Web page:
Posted on: March 5, 2012 9:34 pm
SCOTTSDALE, Ariz. -- In a perfect world, where money was no issue, perhaps the Giants would have signed Jose Reyes to be their leadoff hitter.
But money is an issue, and the Giants are saving as much of it as they can to pay Tim Lincecum, Matt Cain and the rest of their pitchers.
So Angel Pagan, who cost about $100 million less than Reyes after the Giants acquired him in a trade with the Mets, is the new leadoff man.
He's not Reyes, but he did learn from him. And he won't need to be Reyes to be a lot better than what the Giants had atop the order in 2010.
As much as the Giants' offense suffered from the loss of Buster Posey, another huge problem last year was that their leadoff men combined for a .292 on-base percentage. Only the Orioles and Nationals were worse.
Pagan has a .341 on-base percentage in 154 career games leading off for the Cubs and Mets.
"To me, Jose's one of the best leadoff hitters in the game," Pagan said Monday. "I've played with good leadoff hitters, Jose and Juan Pierre. I know what it's all about. My job is to set the table for the big boys, Pablo [Sandoval] and Buster."
But Pagan knows from playing with Reyes that a top leadoff man does more than just set the table. He knows how much the leadoff man can influence the game.
"When you have an energetic person at the top, you have that spark," Pagan said. "You want to bring that type of energy. [Reyes] injected that energy in the lineup.
"Hopefully, I can be that. I'm ready to help this team."
In the first couple of Cactus League games, manager Bruce Bochy has paired Pagan and Melky Cabrera (also acquired in a winter trade) atop the lineup. It's not clear whether they'll both stay there once Freddy Sanchez is healthy, but the plan has been for Pagan to lead off.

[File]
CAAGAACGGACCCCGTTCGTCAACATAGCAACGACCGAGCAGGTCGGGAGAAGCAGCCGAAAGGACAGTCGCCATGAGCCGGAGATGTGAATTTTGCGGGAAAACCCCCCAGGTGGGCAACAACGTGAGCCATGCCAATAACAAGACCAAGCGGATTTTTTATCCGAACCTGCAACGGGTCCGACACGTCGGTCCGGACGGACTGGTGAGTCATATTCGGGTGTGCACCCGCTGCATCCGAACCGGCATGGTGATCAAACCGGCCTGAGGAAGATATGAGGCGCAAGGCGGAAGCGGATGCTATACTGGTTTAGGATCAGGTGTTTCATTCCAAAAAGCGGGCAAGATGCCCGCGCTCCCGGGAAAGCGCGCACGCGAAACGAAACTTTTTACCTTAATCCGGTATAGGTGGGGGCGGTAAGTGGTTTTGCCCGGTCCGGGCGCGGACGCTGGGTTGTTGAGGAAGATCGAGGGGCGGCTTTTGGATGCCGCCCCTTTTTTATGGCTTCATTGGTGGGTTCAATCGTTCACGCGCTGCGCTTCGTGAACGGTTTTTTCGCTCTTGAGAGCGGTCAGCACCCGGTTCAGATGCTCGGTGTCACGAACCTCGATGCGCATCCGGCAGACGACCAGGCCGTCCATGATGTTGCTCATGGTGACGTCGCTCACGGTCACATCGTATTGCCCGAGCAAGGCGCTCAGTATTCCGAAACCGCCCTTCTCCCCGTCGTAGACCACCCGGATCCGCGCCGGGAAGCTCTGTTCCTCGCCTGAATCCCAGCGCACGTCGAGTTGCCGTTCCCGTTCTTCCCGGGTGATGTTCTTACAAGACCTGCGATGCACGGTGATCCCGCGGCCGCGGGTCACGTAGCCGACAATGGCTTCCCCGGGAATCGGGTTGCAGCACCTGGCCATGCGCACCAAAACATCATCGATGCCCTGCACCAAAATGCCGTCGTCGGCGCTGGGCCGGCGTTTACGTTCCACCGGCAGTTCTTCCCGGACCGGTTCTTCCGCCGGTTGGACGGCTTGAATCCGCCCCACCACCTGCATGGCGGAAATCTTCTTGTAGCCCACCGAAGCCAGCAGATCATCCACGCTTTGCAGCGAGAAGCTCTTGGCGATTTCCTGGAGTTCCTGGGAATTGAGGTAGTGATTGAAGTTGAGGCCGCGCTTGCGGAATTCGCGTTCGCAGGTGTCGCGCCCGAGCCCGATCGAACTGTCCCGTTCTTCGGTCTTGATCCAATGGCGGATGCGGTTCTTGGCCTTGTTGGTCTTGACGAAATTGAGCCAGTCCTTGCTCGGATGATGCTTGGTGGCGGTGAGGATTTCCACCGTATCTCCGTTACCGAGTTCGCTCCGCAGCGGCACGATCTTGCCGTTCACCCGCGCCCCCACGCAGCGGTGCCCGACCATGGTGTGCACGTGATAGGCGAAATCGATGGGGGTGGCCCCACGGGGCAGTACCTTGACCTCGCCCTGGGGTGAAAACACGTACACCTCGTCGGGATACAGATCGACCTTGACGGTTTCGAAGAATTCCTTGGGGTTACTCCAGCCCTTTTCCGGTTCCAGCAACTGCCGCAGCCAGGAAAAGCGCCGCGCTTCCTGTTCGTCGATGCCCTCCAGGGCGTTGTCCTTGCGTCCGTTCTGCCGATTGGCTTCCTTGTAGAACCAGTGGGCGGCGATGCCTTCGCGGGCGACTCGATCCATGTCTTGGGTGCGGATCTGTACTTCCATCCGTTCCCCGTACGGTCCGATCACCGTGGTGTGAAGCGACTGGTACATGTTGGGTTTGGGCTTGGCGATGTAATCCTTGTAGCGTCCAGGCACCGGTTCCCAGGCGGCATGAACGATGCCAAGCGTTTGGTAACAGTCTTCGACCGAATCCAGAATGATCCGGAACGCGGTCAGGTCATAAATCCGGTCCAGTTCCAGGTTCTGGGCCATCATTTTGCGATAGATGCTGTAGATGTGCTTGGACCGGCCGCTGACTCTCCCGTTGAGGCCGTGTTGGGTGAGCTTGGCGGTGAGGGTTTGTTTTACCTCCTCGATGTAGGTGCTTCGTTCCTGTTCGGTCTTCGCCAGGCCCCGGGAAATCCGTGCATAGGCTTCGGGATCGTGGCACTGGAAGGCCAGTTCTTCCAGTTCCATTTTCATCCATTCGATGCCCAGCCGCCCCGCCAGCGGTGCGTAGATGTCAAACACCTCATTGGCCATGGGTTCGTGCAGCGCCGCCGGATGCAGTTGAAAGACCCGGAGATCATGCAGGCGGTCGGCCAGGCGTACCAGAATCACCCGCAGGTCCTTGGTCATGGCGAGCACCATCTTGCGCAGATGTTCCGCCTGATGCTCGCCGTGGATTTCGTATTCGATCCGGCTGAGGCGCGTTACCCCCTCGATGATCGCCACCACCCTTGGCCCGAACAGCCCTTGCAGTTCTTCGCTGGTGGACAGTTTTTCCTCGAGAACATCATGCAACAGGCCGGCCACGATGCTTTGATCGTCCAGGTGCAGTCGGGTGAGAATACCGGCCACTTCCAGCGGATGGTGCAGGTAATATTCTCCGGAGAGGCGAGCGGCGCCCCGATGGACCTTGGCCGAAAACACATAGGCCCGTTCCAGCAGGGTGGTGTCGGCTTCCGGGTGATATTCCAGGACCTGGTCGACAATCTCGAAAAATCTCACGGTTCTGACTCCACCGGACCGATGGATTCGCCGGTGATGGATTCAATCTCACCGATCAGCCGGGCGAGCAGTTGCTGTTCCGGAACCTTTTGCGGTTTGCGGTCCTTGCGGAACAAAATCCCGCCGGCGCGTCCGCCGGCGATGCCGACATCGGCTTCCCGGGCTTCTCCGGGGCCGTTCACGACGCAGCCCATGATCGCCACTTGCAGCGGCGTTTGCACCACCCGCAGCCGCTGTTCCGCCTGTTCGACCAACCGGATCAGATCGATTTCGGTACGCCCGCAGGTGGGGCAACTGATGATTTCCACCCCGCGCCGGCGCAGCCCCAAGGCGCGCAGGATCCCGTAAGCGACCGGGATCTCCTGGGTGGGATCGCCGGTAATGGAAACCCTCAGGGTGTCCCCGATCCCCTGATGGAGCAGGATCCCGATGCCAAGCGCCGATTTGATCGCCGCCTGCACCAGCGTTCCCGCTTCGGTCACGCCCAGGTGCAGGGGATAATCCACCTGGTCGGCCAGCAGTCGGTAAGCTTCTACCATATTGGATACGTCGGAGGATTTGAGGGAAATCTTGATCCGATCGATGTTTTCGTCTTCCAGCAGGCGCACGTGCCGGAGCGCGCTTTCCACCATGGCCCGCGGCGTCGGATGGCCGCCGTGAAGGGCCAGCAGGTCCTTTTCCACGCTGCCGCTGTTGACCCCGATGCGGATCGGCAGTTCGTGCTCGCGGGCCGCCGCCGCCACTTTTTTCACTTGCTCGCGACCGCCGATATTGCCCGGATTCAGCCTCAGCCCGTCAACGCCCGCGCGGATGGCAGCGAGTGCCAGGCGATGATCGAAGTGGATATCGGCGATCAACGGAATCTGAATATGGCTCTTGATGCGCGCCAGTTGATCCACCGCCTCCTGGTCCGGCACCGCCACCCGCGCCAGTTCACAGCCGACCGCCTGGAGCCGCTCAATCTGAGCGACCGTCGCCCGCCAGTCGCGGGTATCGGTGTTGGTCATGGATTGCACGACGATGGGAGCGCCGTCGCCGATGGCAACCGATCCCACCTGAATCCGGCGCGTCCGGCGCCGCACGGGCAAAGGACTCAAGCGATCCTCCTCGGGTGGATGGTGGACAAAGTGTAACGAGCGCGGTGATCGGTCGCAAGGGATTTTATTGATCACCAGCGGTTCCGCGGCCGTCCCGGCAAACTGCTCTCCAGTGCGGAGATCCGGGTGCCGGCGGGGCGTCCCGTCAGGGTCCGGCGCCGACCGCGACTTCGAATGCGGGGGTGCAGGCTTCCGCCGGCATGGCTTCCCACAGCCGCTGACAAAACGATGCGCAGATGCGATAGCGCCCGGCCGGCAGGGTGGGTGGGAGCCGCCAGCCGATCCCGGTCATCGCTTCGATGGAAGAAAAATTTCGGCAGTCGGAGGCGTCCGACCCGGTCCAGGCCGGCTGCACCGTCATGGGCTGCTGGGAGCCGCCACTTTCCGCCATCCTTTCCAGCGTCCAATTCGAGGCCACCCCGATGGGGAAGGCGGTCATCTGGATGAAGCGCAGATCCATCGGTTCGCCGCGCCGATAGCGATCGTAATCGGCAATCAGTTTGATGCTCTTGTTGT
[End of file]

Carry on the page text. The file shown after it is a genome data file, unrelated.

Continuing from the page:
Bochy knows that getting the leadoff man on base is crucial if the Giants are to score more runs. They scored just 570 last year, a dropoff of 127 from the championship team of 2010.
"I think it played a critical part in our lack of run production," Bochy said. "We know we'll be more consistent with Angel and Melky.
"Plus, it's hard to imagine we won't do better with runners in scoring position."
The Giants figure they'll get the best effort possible out of Pagan and Cabrera, both of whom are entering their free-agent years.
Posted on: July 10, 2011 8:13 pm
Edited on: July 10, 2011 9:55 pm
The Marlins could be one of the most interesting "selling" teams as the July 31 non-waiver trade deadline approaches, with a closer/setup man (Leo Nunez) and a starter (Ricky Nolasco) both potentially available.
That's assuming that the Marlins decide to sell.
First, team officials seem content to give their team (43-48 at the break) a chance to get back to .500 in the first week to 10 days after the break. With a post-break schedule that sees the Marlins playing the Cubs and Padres, that's not impossible.
The Marlins took a five-game winning streak into the break, but that still left them 14 games behind the division-leading Phillies and 10 1/2 games behind the wild-card leading Braves. Even a run to .500 wouldn't get them back in the race, but sources said that if they do get to .500, the Marlins likely wouldn't pull the plug on their season.
Even if the Marlins decide to sell, it won't be another fire sale. With a new stadium opening next year, the Marlins would be looking for deals that would set them up for 2012.
That means that even though they'd be willing to listen on Nolasco, they'd almost certainly need to get a major-league ready (or nearly ready) starting pitcher in return.
Nunez, who is eligible for free agency after 2012, would be easier to move. The same goes for Omar Infante (free agent after this year), left-hander Randy Choate (signed through 2012) and utility man/pinch hitter Greg Dobbs (free agent after this year).
While the Marlins have played better in July, they understand that they'd need a spectacular run to have any chance at catching the Phillies or Braves. They also understand that with ace Josh Johnson out until sometime in August, that kind of run isn't likely.
When people talk about the slow-moving July trade market, the main factor mentioned is the parity in the game. There just aren't that many teams that are totally out of contention.